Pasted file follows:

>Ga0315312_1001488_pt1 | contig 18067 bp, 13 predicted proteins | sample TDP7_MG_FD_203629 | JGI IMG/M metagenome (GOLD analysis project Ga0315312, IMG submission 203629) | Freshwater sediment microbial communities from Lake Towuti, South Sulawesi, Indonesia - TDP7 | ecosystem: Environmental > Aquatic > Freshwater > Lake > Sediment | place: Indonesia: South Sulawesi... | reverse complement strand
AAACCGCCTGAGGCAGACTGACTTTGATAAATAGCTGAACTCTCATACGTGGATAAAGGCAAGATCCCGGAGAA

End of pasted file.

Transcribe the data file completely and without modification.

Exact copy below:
>Ga0315312_1001488_pt1 | contig 18067 bp, 13 predicted proteins | sample TDP7_MG_FD_203629 | JGI IMG/M metagenome (GOLD analysis project Ga0315312, IMG submission 203629) | Freshwater sediment microbial communities from Lake Towuti, South Sulawesi, Indonesia - TDP7 | ecosystem: Environmental > Aquatic > Freshwater > Lake > Sediment | place: Indonesia: South Sulawesi... | reverse complement strand
AAACCGCCTGAGGCAGACTGACTTTGATAAATAGCTGAACTCTCATACGTGGATAAAGGCAAGATCCCGGAGAA